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The conventional path to taking a company public is pretty simple: demonstrate some early success, then sell shares for capital that can be used to expand. This year, electric vehicle startups have gone public in droves on those terms, with multibillion-dollar valuations doled out to innovators like QuantumScape, a battery developer, and Hyliion, which makes electrified powertrains for freight trucks.
EVs are so hot right now that startups don’t need to be particularly promising or novel to nab funding. Raising money before turning a profit is no longer particularly notable, but when it comes to EVs, years of outright failure are apparently just fine by some investors.
The latest example came early this month when EV startup Faraday Future announced that it is negotiating to go public via a Special Purpose Acquisition Company or SPAC. The company aims to raise $850 million to fund its first commercial electric car. SPACs, also known as “blank check companies,” are a quick path to public fundraising that has seen a massive surge in popularity this year, particularly in the EV realm, largely because the method is faster than a conventional initial public offering.
But that speed—which entails somewhat less financial transparency and public scrutiny than a traditional IPO—may not serve investors well. After all, Faraday has already burned through $2 billion without producing a vehicle, thanks to a variety of financial and operational problems.
But Faraday wouldn’t be alone: Two other EV companies with checkered histories, Fisker and Karma Automotive, have secured or are pursuing major new funding. It’s a remarkable indicator of the promise investors see in EVs—or, maybe, of a market craze that has lost touch with reality.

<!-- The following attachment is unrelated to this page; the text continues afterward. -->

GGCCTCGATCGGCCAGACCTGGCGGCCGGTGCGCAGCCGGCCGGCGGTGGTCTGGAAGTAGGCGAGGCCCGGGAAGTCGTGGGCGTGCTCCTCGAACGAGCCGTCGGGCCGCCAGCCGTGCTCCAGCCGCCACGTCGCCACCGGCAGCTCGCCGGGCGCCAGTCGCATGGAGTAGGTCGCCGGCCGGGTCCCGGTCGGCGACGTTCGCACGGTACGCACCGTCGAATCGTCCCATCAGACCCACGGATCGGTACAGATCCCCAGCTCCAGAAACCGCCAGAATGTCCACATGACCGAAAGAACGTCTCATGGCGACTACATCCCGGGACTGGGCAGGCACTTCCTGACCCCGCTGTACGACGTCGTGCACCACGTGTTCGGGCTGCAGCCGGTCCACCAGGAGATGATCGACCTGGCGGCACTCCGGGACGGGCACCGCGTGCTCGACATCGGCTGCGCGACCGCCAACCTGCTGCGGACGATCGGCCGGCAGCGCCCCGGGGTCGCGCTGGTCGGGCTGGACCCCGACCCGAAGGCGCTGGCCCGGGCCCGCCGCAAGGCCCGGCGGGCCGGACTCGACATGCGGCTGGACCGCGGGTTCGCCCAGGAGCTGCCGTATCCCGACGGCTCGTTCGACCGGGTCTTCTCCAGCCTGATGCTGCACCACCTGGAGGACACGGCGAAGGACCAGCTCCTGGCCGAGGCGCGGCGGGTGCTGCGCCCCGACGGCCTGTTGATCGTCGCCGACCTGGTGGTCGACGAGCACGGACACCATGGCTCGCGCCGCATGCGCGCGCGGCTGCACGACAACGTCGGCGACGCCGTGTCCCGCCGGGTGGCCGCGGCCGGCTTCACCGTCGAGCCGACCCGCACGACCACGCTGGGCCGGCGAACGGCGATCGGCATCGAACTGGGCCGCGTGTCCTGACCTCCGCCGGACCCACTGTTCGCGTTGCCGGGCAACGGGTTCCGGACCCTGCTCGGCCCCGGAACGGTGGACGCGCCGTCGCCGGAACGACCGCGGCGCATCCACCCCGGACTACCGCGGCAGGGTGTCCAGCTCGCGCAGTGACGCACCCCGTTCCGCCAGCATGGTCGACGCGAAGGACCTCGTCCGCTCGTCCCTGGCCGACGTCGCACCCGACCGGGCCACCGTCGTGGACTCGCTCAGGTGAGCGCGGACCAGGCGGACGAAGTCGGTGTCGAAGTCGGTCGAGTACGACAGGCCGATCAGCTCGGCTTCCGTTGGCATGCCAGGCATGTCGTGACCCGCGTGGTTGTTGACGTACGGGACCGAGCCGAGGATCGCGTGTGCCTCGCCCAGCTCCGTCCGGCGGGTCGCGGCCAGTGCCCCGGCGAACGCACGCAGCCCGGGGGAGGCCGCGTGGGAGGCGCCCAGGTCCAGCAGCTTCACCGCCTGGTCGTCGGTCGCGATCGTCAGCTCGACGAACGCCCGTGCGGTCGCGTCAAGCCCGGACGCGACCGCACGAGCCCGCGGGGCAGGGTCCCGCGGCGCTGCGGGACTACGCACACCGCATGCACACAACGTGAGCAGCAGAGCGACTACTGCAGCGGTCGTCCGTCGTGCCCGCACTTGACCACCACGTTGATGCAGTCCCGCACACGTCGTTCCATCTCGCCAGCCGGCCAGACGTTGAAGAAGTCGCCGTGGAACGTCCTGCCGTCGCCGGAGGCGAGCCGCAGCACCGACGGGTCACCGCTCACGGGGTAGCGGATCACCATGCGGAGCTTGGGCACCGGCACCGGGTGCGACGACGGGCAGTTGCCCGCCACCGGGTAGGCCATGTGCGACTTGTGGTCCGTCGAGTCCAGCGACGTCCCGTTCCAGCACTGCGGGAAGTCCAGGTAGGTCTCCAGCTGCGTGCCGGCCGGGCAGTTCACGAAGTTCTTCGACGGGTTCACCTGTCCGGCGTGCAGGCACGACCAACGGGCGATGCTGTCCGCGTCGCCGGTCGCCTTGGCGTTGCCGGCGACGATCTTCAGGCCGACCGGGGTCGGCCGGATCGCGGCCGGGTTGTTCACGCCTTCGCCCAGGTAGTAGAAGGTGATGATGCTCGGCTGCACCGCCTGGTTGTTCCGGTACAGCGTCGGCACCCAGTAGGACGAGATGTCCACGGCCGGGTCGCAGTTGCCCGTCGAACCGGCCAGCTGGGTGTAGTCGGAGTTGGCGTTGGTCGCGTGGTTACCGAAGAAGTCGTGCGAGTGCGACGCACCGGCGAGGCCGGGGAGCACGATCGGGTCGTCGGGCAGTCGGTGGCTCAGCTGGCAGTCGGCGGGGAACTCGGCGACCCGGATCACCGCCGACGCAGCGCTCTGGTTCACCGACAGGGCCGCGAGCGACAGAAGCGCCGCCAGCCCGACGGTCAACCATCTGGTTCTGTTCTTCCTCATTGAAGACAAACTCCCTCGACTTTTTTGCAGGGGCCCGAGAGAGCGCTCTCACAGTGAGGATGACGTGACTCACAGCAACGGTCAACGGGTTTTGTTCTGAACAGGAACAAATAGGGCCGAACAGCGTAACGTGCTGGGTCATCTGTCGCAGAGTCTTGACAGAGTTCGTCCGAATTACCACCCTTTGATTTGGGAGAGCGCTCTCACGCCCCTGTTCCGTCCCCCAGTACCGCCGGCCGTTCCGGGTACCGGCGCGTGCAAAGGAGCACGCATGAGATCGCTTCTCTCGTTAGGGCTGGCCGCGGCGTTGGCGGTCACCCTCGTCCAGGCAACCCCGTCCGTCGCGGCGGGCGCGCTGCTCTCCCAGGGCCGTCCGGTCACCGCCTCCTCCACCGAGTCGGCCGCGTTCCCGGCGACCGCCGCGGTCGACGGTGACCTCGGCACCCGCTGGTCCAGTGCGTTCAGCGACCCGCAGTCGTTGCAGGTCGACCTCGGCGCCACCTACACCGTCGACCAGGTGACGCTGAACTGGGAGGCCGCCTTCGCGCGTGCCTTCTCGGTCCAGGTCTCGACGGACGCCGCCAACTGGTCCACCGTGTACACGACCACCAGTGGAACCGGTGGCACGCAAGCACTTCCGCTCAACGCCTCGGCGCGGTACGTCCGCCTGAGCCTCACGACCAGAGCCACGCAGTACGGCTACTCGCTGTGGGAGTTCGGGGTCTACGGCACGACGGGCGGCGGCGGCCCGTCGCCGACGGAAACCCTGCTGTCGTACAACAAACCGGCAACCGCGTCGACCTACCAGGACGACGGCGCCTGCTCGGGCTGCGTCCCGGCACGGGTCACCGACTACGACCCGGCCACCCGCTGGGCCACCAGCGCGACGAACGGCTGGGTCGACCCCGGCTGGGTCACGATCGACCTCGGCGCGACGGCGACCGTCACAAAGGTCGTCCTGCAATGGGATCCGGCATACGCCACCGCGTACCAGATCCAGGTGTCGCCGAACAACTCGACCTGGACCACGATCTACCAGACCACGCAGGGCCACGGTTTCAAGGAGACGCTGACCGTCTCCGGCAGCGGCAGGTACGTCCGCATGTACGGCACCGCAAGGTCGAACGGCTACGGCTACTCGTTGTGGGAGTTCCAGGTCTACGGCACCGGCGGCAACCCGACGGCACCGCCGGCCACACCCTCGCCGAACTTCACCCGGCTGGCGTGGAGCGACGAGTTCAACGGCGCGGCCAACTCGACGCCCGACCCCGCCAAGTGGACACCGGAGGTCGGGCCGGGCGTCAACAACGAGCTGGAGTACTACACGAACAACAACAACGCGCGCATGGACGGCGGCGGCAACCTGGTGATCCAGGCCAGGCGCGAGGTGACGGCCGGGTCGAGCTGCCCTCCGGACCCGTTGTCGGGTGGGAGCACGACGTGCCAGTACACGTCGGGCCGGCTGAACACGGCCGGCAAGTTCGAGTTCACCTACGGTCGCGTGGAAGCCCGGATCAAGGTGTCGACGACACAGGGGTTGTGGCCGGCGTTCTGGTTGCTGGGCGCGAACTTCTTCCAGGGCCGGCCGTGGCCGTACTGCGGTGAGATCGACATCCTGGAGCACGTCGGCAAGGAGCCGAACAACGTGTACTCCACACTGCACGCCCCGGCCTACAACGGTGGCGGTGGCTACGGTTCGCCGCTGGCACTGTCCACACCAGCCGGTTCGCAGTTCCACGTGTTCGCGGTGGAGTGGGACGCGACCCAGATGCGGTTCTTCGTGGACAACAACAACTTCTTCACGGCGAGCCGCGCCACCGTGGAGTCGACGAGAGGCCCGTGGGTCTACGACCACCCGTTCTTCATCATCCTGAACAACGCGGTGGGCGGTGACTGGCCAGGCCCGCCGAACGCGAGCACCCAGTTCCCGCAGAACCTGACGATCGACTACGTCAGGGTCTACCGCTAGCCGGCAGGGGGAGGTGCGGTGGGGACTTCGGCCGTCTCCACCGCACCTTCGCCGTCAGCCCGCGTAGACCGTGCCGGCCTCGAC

If and when Faraday Future hits public markets, it will bear a huge legacy of mismanagement and alleged deceptive behavior by its founder, Jia Yueting.
Jia started Faraday Future in 2014 using funds from his massive China-based conglomerate, LeEco. But as early as 2016, Faraday was wracked by problems including unpaid bills, canceled factories, and an opaque relationship with LeEco’s EV effort that reportedly drew resources away from Faraday’s own work.
Some of those problems stemmed from problems at Jia’s other company; LeEco was at the time relying on huge debt, much of it drawn from China’s “shadow banking” sector, to fund aggressive expansion. That bet went very badly: LeEco has since gone through massive layoffs and shed many of its subsidiaries.
Most shocking of all, it soon became clear that Jia was personally on the hook for a staggering $3.6 billion worth of liabilities stemming from LeEco’s collapse. That led Jia to declare personal bankruptcy, but his creditors accused him of using a variety of deceptions to hide assets and escape his debts.
Fisker’s bad Karma
Fisker hasn’t dealt with anything like the chaos at Faraday, but it is tarnished by arguably avoidable failure. The company in July announced plans to go public via a SPAC and raise around $1 billion at a $2.9 billion valuation. But Fisker is the second electric vehicle startup from founder Henrik Fisker—and the first, Fisker Automotive, was a flop.